When I was very young, my grandparents moved to Tenerife, one of the Canary Islands. My grandfather, David Day, had been interested in discovering our ancestry – bear in mind this is before the 1980s! – and had collated a family tree from certificates, birthday books, letters and other documents passed down from generations before him. His paternal grandmother was Elisabeth Caroline Fielder and on the hand-drawn tree, written in pencil, David made note that she was the daughter of James Robert Leonard Fielder, a pianoforte maker, and Ann Hayhurst. From memory, this was as far back as he had traced.
James was the first child born of Leonard and Maria (nee Kean) Fielder. I remember that my great-aunt Win used to swear that we were related to Edmund Kean, an English actor (1787-1833) who was regarded in his time as the greatest actor ever. After disproving this theory, my attention turned to James’ life.
Born 19 February 1840 and baptised at St Andrews Holborn on 29 March 1840, James was living at John St in Lambeth in 1841 aged just 1 year old. His father, Leonard was noted as a book binder aged 25 and his mother, Maria, aged 20, with no occupation recorded. This is not unusual for married women in this period. Some extended family members – Eliza Keen aged 15 and Mary Keen aged 10 – were indexed below the Fielder family on the census enumeration schedule.
James was the eldest of ten children born of Leonard and Maria. Leonard did not stay in the book binder business for long and, throughout all censuses after 1841, he was referred to as a bricklayer.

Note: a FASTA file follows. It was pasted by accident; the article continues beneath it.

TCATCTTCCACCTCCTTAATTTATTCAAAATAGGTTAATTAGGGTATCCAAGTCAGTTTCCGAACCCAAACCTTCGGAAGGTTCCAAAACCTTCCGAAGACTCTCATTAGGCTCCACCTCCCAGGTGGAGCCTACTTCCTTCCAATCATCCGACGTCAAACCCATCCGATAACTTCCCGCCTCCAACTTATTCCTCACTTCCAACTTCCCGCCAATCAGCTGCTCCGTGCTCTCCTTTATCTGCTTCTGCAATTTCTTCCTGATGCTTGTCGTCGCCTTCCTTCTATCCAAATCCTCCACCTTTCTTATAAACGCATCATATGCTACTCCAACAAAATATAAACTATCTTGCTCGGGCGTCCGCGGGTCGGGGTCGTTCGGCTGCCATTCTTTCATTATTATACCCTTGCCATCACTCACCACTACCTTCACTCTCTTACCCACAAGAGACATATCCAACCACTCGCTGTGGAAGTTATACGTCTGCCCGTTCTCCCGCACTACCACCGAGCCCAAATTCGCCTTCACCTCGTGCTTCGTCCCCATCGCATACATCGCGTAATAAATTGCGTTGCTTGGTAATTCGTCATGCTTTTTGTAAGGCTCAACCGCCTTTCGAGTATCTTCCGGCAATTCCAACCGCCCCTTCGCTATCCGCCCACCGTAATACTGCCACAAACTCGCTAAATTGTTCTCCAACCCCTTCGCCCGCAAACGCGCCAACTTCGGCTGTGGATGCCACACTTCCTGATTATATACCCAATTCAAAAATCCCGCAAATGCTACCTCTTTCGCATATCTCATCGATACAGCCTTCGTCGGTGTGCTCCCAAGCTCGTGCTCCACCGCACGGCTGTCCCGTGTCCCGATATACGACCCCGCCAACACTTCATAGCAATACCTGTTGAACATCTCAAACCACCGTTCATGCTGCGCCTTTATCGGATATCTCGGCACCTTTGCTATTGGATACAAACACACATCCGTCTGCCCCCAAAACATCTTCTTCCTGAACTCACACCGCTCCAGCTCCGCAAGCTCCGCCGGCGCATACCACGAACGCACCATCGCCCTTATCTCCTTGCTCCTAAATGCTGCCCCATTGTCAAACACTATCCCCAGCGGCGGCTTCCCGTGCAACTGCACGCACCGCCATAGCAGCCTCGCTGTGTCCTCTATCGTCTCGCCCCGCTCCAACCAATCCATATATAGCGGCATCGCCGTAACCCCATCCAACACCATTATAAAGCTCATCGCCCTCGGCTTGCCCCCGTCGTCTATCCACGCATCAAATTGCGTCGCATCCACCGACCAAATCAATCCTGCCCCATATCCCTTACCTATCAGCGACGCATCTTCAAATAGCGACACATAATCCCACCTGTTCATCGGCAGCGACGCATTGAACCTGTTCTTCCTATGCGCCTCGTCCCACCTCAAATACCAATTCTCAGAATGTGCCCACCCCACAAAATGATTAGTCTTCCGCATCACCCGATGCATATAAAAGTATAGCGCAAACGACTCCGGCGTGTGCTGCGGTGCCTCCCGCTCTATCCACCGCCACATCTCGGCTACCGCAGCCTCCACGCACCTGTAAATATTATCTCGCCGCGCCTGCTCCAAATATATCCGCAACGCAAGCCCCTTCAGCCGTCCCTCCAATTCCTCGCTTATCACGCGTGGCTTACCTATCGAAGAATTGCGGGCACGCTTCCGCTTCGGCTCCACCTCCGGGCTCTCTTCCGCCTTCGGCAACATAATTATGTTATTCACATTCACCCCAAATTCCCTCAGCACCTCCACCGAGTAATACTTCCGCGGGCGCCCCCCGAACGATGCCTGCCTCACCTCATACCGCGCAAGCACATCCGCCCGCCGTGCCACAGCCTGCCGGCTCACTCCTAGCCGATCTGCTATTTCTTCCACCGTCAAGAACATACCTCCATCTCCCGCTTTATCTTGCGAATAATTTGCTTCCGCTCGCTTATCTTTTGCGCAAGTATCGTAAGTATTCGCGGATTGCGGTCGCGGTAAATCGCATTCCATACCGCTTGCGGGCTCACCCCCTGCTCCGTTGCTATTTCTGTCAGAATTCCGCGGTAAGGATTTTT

James did indeed marry Ann Hayhurst – my grandfather was right – on Christmas Day in 1864 at St Mary’s Church, Lambeth. A few years prior to this, ‘Robert’ Fielder was visiting George Hardisman in 1861 at 3 St John’s Terrace in Finsbury, noted as a pianoforte maker aged 21; the occupation he held all his life.
James and Ann – like his parents before him – had a total of ten children:
In the censuses from 1871 to 1891, all of the children who were old enough to work held employment in the book binding business, with job titles including ‘book sewer’, ‘bookbinder collator’, ‘bookbinder folder’ and ‘bookbinder learner’.
James and his family lived in various London locations from Newington to Enfield. Until the early 1890s, the Fielder family lived at 107 Percival Road, Enfield. But unfortunately, Ann was widowed in 1893 when James died in All Saints Convalescent Hospital in Eastbourne, East Sussex aged 53, of phthisis, haemorrhage and exhaustion. Their youngest son was just 11 years old at the time of James’ death.